Trying to buy nothing new for a year is definitely challenging me to think outside the box when it comes to my consumption habits. In other ways, however, Subverting Overconsumption is requiring me to play some things old skool. It turns out that sometimes the solution I’m looking for has always been there, just waiting for me to notice it.

Take the public library for example. This past Saturday I visited the central branch of the Regina Public Library (RPL) to get myself a library card, something I haven’t had since I was about ten years old. While I was there I visited the art gallery that’s housed on the library’s premises, and checked out the schedule for the RPL theatre, Regina’s only repertory cinema. I received a brief introduction to the library’s services from a RPL staff-person, got my card, and before leaving spent a bit of time browsing the stacks and the online catalogue.

One visit was all it took to fall in love with my public library! I feel particularly lucky to have moved to a city where the library seems so especially excellent, and where the central branch is only a few blocks from my house. It’s possible that all city libraries are as cool as the RPL, but to be honest, I’ve had my head up my ass too long to know one way or another. For the past 20 years I’ve been completely oblivious to this most excellent of public spaces/services.

I’m not sure why the public library disappeared from my radar for so long. Living the majority of my adult life in a city where my first language wasn’t the official one probably had something to do with it. Plus I think I just got caught up in the romance of owning books. There’s just something undeniably sexy about having one’s own library. When I visit someone’s home for the first time I invariably check them out via their books, and I assume nothing less of my houseguests. There’s cultural capital in having interesting books on one’s shelf. (It doesn’t matter that I often buy fabulous sounding books only to have them sit on the bookshelf for months or years before I get around to reading them.)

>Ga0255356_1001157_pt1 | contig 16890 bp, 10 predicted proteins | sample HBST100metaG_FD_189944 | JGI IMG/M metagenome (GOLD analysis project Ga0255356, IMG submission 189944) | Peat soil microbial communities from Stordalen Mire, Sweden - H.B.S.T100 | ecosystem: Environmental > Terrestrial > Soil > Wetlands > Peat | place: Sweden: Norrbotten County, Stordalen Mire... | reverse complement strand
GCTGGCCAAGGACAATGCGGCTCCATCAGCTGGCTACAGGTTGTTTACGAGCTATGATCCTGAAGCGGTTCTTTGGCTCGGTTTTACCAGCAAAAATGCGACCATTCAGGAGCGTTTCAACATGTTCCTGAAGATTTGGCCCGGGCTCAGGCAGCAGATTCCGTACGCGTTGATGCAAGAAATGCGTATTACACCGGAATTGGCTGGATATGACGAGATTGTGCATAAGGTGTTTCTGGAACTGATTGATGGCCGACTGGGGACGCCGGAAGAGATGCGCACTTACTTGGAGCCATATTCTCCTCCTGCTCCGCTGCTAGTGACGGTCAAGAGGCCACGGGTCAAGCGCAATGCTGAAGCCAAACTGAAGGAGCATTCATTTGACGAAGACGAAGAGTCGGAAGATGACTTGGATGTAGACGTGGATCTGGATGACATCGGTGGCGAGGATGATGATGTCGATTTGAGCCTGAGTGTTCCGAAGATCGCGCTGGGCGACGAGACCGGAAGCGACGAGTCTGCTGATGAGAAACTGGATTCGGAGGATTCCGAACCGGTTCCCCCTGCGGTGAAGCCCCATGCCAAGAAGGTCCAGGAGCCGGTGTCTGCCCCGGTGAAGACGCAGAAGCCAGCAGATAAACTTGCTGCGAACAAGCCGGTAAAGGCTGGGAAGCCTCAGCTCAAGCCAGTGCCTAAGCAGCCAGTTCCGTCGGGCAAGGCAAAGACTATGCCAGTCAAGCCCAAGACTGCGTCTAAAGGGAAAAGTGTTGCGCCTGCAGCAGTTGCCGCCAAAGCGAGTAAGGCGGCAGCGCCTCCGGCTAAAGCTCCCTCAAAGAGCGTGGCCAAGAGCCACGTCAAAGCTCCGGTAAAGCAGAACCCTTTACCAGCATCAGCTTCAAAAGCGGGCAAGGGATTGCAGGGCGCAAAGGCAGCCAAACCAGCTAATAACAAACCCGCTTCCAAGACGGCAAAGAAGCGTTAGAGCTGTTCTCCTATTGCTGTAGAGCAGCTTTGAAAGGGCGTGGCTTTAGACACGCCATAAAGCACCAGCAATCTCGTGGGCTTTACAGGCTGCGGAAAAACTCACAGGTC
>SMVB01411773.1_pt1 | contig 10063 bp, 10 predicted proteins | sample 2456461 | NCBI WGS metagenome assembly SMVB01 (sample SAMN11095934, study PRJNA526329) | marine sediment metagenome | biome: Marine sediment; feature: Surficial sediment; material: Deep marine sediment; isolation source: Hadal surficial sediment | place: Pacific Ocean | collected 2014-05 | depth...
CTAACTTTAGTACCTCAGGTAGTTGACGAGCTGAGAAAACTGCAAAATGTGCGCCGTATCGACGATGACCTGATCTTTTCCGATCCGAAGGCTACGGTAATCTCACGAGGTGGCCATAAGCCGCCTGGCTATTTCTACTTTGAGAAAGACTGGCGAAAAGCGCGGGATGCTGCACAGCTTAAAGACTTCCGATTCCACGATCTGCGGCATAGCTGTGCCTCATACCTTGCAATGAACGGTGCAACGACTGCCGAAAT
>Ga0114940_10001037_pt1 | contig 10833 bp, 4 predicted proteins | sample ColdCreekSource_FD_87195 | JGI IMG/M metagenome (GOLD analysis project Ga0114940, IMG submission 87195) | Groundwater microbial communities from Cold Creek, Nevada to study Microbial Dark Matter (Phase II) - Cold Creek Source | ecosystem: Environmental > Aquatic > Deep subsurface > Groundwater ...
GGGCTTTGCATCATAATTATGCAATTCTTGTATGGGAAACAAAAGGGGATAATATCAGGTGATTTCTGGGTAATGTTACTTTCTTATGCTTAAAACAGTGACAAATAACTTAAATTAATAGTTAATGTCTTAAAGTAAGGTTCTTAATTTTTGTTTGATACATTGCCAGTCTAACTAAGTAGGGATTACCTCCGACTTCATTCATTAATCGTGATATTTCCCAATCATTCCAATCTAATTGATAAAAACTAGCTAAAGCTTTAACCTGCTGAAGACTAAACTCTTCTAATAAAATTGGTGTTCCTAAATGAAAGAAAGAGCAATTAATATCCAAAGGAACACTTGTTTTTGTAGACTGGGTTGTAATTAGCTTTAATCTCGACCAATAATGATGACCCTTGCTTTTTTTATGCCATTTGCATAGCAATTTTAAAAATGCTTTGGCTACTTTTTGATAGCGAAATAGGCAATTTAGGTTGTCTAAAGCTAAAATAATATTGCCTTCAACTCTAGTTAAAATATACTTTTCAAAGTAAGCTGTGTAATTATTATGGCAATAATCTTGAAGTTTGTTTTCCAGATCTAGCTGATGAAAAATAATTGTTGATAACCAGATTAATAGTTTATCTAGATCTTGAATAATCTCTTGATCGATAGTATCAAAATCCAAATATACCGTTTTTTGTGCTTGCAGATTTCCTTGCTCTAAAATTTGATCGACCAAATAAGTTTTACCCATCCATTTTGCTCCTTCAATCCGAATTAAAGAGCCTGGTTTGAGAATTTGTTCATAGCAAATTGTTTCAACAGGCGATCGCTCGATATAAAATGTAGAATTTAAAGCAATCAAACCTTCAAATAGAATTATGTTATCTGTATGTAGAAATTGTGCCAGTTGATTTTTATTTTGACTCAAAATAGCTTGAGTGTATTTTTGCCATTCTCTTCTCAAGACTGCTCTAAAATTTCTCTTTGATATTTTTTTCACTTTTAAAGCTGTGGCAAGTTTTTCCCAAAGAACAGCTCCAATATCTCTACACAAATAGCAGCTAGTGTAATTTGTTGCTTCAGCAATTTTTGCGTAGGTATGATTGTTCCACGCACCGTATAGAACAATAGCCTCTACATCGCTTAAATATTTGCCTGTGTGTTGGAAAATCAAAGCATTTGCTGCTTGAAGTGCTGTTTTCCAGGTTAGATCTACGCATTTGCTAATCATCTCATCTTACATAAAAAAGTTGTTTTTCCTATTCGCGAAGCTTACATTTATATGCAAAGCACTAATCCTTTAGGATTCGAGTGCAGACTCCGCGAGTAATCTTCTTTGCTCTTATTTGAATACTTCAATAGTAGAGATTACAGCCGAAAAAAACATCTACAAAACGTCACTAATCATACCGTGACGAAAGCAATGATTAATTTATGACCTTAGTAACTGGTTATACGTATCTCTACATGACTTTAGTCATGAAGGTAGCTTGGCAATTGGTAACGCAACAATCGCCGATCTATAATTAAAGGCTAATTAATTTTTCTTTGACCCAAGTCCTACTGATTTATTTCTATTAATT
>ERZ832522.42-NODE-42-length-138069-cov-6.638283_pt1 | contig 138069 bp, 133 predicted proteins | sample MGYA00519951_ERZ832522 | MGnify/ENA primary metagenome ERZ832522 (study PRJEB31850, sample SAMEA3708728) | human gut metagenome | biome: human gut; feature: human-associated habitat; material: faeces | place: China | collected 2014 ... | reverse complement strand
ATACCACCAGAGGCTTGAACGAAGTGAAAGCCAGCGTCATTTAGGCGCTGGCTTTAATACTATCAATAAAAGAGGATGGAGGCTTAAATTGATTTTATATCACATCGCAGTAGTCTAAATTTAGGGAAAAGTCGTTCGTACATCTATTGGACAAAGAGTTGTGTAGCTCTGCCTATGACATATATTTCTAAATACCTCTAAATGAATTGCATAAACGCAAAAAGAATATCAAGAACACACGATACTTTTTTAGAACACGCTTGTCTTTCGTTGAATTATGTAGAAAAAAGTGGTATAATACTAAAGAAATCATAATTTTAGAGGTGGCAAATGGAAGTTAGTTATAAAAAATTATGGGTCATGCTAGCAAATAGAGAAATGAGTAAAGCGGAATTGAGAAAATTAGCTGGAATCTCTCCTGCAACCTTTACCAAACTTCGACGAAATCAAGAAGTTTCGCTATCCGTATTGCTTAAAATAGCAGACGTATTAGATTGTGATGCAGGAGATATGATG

When I decided to try to buy nothing new for a year I was scared that not having access to new books would make me out of touch and ill-informed. So thank heavens for the RPL. As I begin to update my ideas about what a public library has to offer I realize that things have likely changed a little in the 20 years since I had my last library card. For example, the Internet and digital media happened. On my way into the library on Saturday I passed a youngish guy with an armload of DVDs, and before that moment it had honestly never occurred to me that it was possible to borrow DVDs (for free!) from the public library. It turns out the RPL has 11,000 DVDs to choose from, a collection I can browse online from the privacy of my own home. I may never have to set foot in a Blockbuster again!

I know how all this must sound to you open-minded and intelligent public-service utilizing citizens out there. It’s like I just woke up from a 20-year coma and am stunned by how far the world has come while I was asleep. The point I’m trying to make is that sometimes it’s the simplest things that this project is getting me to notice, just by forcing me to take a little extra time to think about the ways I consume. Things like the public library that have always been there, right under my nose and free, seem incredibly exciting and innovative. In the case of the library, the very thing that makes it so special – its accessibility – might be the same thing that makes it so easy to take it for granted. As one of our last truly public spaces, my fear is that dimwits like me will keep sleeping through the wonders of the library until it does finally disappear into the oblivion

Some facts that make me love the RPL even more (courtesy of the RLP website):

  • “The RPL Film Theatre began as a community film society in the mid-1960s. We are the only cinema in the city to consistently present and support critically acclaimed Canadian, foreign and independent films.” (Adult admission is $6 or $9 for a double feature.)
  • “The Dunlop Art Gallery is dedicated to engaging, researching and presenting a diverse range of visual artwork…We are fortunate to be located within the Regina Public Library. A place people go looking for answers. At the gallery we pose questions.”
  • “Library Art Rentals: There are currently over 200 works of historic and contemporary paintings and graphic art by Canadian artists. This collection circulates through loans to individual patrons and organizations with a Regina Public Library borrower’s card for a modest fee. Works are not available for sale.”
  • “Homebound Service: Available for Regina residents of all ages who, for reasons of ill health, disability or age are unable to visit the Library; are unable to leave their homes for a period of three months or longer.”
  • Internet, free of charge.
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